Josh Hamilton, the Los Angeles Angels' new right fielder and cleanup batter is a "high-risk, high-reward investment" for the major league baseball team, says the LA Times. In December, he signed a five-year, $125 million contract, with expectations that his strengths could save the Angels from a three-year playoff draught. But Hamilton brings a risk to the table as well, due to his long history with addiction that once got him banned from baseball for three full seasons. Just seven years ago, he had lost 50 pounds and squandered most of his $3.96-million signing bonus on booze and drugs. "Drugs had destroyed my body and my mind and my spirit. I could no longer experience happiness or surprise. I couldn't remember the last time I felt spontaneous joy. Why was I even alive?" the player recounts in his 2010 autobiography, Beyond Belief. Hamilton tells the Times he had his "moment of surrender" when his grandmother threatened to kick him out of the house. "Emotionally, spiritually, physically, I felt hopeless," he recalls. "But when you feel the most hopeless, you're the most willing to do whatever it takes." He would go on to become a five-time all-star and 2010 American League MVP with the Texas Rangers. And despite two alcohol relapses, one in 2009 and another in January 2012, Hamilton has remained committed to cleaning up his life. He is now tested for drugs three times per week and travels with an "accountability partner" whose sole job is to help him stay sober. A movie about his life is currently in the works, directed and written by Casey Affleck. "It's set up pretty good," says Hamilton. "And the story is not close to being over."
A passion for fiery foods could spell trouble down the line; a new study finds that people who love spicy food are more likely to have a problem with alcohol. This is because both spice and alcohol stimulate the opioid receptors in the brain’s reward system, releasing naturally occurring endorphins, says study lead Sung-Gon Kim, a psychiatry professor from Busan National University in South Korea. "In the people who prefer spicy food, the opioid system is easily activated by drink or spicy [foods]," he explains. But there is a silver lining for spice-lovers: The study found naltrexone, a medication used to treat alcohol problems, was more effective for those who like their food with a kick. “Naltrexone blocks the opioid system's activation [which is] initiated by drinking," says Kim. "They do not feel the pleasure any more if they keep taking the medication.” Spicy food could also help drinkers cut back, by acting as a substitute source of opioid stimulation. In a third part of the study, Kim found that rats that were bred to have alcohol problems drank less if they were injected with the active ingredient in chilli. These injections also appeared to boost reward activity in their brains—meaning that the rats were saying no to booze, because they were already getting enough stimulation from the chilli.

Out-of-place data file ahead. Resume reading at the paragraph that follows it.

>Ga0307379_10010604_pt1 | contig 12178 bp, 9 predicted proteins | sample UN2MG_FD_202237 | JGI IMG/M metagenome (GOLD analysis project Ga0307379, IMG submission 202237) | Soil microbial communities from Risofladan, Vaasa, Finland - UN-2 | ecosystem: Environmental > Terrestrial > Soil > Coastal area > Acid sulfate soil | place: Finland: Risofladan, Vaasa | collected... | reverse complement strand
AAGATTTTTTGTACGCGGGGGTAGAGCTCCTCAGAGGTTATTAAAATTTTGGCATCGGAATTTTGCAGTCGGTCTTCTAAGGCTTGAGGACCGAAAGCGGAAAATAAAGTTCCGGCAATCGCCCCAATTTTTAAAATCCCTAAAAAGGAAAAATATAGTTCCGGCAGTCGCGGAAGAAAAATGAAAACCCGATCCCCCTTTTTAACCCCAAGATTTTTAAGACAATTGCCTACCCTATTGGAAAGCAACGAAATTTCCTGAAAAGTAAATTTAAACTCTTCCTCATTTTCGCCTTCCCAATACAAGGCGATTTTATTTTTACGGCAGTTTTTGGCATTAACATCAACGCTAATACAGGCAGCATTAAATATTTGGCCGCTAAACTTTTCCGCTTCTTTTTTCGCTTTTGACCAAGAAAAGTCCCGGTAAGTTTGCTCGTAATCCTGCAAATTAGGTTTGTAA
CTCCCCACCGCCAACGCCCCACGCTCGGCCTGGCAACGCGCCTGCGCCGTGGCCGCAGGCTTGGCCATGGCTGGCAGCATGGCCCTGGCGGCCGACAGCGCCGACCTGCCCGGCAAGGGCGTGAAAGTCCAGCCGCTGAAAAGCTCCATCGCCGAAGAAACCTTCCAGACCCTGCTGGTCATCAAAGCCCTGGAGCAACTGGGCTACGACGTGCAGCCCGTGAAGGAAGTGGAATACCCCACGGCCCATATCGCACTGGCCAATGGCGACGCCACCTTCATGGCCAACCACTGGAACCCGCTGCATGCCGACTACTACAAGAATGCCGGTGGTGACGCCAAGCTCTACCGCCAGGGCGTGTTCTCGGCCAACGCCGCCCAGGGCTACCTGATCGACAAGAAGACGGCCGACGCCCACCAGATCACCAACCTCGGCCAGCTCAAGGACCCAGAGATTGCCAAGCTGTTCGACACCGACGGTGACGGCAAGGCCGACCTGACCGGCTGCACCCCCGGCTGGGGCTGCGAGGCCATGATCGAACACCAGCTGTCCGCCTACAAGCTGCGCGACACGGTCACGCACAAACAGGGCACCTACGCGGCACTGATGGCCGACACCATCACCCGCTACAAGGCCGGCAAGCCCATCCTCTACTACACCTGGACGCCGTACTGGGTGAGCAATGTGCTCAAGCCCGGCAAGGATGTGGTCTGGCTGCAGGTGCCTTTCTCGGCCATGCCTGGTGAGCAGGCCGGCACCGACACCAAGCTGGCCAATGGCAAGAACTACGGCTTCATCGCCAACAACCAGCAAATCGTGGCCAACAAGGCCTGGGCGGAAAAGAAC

There are plenty of reasons not to drink and fly, but Russians may soon lose the privilege of bringing bottles on airplanes altogether. After a few too many of the nation's travelers have caused a public ruckus in the sky, the Russian government is considering a new bill to ban duty-free booze from airplanes. To shore up support for the bill, state television is broadcasting amateur footage from a recent flight from Russia to Thailand that was forced to land after a Russian man attacked other passengers. The ads also include footage of a man head butting a steward during a flight, a brawl among passengers in line for the bathroom, and the now-famous incident of a passenger who was so belligerent, he got tied to his seat with his mouth taped shut. "Changes are needed to end such uproar on planes," says Vitaly Yefimov, of Russian parliament's transport committee. "It's a direct threat to flight security." Russia has the fourth highest per-capita alcohol consumption in the world, according to a 2011 World Health organization report.